It is possible for Visually Impaired people to do most jobs if they have the right training, technological assistance and emotional support. Yet it is difficult for Visually Impaired people to get employment, and also difficult to adapt to the workplace when a person becomes Visually Impaired. The purpose of the study is to explore how those who become Visually Impaired adapt to their work environment. In exploring these adaptations, the research aims to discover, firstly, if the Visually Impaired are doing the jobs they want to and how they go about doing so. Secondly, to discover which technology, equipment, support and training is helpful in aiding the VI in the workplace. Thirdly, to discover if the Visually Impaired person feels normal if physical and social barriers in the workplace are removed. And lastly, if the Visually Impaired do adapt to the workplace after they become Visually Impaired. The physical and social barriers a Visually Impaired person faces at work, the emotional adaptation that needs to be made when Visual Impairment sets in, the adaptive technology and equipment that assist the Visually Impaired at work, as well as the legislation relevant to the Visually Impaired worker are discussed. The qualitative approach is used as the method of research as the objective of the study is to understand the experience of those becoming Visually Impaired and adapting to their workplaces from within their own environments. Data was collected by means of interviews from five participants, and case studies written to describe their experiences. Comparisons were drawn to assist in analyzing the participants’ experiences. A number of assumptions were then made about Visually Impaired people, as a number of possible issues came to light that the majority of Visually Impaired people might experience in some way or other, as a result of the similarities in the experiences of the Visually Impaired participants. The following assumptions were made: The Visually Impaired do adapt to the work environment. The Visually Impaired must make certain adaptations to cope at work under their new circumstances. Adaptive technology and equipment, training and support are necessary and helpful to the Visually Impaired in the workplace. Some of the Visually Impaired participants are doing jobs they want to do, and others are not. Some Visually Impaired people feel normal and have always feel normal; others need physical and social barriers removed, to feel normal; and yet others would feel normal if they could have those things they took for granted before, back. The positive reaction of colleagues, clients and managers depends on two things: their knowledge of the Visually Impaired and the Visually Impaired person’s attitude to life and his/her impairment. Most Visually Impaired people need and can find some form of meaningful activity in their lives. Copyright 2002, University of Pretoria. All rights reserved. The copyright in this work vests in the University of Pretoria. No part of this work may be reproduced or transmitted in any form or by any means, without the prior written permission of the University of Pretoria. Please cite as follows: De Kock, HC 2002, Adapting to the work environment by the recently visually impaired, MCom dissertation, University of Pretoria, Pretoria, viewed yymmdd < http://upetd.up.ac.za/thesis/available/etd-02152012-120931 / > C12/4/125/gm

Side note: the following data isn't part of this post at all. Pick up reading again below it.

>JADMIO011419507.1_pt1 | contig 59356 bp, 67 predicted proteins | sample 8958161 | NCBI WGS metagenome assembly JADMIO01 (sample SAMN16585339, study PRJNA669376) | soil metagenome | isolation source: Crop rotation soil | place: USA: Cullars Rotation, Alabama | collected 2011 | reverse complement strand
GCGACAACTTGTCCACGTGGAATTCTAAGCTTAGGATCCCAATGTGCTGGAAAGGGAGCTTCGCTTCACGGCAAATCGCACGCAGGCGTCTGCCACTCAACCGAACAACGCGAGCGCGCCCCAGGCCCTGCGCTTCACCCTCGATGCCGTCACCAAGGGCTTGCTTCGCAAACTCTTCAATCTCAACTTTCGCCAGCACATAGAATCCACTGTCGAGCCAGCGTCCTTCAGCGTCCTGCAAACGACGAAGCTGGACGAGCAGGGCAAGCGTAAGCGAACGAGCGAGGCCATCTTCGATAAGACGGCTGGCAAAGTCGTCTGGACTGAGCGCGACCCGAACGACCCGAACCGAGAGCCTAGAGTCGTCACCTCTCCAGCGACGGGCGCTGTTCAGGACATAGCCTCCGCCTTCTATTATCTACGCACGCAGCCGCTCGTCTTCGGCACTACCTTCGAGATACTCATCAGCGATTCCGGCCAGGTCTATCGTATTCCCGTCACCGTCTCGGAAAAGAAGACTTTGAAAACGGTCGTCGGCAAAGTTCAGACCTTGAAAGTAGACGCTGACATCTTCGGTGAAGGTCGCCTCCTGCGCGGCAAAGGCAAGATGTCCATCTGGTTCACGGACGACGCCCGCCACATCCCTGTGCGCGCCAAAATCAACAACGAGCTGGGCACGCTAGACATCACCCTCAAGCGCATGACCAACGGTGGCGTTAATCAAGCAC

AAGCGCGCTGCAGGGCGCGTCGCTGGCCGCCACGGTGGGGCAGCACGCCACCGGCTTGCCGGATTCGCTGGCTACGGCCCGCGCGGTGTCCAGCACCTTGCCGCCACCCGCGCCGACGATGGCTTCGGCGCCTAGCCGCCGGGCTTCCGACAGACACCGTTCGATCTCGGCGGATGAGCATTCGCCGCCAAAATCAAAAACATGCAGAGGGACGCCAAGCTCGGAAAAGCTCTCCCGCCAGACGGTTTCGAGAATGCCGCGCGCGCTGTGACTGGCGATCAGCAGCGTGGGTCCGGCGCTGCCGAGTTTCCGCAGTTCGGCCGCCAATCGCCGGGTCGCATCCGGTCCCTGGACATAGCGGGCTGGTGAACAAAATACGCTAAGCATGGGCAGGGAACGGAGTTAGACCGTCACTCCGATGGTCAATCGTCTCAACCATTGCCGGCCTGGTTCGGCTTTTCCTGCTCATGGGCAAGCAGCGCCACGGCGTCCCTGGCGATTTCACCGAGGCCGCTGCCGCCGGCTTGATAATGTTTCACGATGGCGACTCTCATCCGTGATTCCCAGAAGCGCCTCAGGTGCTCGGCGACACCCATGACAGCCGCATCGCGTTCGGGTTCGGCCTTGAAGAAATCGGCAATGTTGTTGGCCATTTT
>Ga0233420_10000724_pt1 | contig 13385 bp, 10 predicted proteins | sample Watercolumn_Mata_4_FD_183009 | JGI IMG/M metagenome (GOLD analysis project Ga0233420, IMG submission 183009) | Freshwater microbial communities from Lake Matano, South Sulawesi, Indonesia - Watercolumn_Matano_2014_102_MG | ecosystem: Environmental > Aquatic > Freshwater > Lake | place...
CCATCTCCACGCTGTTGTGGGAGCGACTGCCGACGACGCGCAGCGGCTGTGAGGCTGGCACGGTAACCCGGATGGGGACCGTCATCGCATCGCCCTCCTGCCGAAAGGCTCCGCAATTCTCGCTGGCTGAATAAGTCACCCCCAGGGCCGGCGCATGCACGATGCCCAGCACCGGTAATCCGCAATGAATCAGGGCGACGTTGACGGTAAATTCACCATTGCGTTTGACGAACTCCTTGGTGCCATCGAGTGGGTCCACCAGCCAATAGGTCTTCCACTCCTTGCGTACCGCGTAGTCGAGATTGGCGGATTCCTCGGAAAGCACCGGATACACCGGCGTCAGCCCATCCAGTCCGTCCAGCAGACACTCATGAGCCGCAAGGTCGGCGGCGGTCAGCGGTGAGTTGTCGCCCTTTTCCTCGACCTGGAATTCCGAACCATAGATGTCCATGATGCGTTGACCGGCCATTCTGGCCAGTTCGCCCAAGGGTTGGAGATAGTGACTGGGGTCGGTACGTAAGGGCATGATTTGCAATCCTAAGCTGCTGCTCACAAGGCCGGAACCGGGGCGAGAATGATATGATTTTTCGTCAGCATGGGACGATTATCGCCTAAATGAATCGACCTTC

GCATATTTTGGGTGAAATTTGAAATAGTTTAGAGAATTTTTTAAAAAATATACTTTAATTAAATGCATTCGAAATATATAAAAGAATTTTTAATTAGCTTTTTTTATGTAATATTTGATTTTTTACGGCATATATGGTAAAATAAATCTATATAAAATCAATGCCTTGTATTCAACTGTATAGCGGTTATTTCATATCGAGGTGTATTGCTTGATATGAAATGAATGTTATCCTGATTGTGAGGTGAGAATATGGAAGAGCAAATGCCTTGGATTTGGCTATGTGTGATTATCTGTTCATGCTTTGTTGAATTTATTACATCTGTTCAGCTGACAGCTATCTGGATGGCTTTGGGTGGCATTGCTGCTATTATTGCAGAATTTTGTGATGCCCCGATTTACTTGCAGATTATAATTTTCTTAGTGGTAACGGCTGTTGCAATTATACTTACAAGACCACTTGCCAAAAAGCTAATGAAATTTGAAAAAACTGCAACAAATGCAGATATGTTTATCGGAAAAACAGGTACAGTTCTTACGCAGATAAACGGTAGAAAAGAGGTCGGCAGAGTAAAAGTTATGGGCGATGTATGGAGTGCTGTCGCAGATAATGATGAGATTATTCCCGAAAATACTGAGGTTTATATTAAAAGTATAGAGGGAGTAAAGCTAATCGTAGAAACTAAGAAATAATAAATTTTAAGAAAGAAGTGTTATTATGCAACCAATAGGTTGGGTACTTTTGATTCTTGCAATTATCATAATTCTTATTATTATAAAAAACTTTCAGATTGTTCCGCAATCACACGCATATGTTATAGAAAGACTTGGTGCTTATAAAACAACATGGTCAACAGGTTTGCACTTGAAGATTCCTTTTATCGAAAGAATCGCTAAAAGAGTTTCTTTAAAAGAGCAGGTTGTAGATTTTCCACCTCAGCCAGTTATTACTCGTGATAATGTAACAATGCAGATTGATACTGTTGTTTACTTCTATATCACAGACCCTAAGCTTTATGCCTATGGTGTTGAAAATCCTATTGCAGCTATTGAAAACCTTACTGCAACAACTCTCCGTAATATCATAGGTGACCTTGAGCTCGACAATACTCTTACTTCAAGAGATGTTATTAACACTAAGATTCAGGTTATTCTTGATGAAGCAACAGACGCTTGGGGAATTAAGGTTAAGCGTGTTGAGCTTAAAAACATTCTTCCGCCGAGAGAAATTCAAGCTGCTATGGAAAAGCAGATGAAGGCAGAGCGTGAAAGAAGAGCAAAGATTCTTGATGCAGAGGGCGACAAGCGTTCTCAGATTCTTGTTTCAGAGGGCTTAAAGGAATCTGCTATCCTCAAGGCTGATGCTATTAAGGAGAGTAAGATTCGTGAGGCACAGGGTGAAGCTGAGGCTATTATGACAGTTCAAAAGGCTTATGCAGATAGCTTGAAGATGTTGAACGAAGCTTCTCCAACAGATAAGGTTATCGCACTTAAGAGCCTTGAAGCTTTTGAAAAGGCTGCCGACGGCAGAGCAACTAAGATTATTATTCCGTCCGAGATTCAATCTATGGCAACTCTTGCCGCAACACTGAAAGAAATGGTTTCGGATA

Dissertation (MCom)--University of Pretoria, 2012.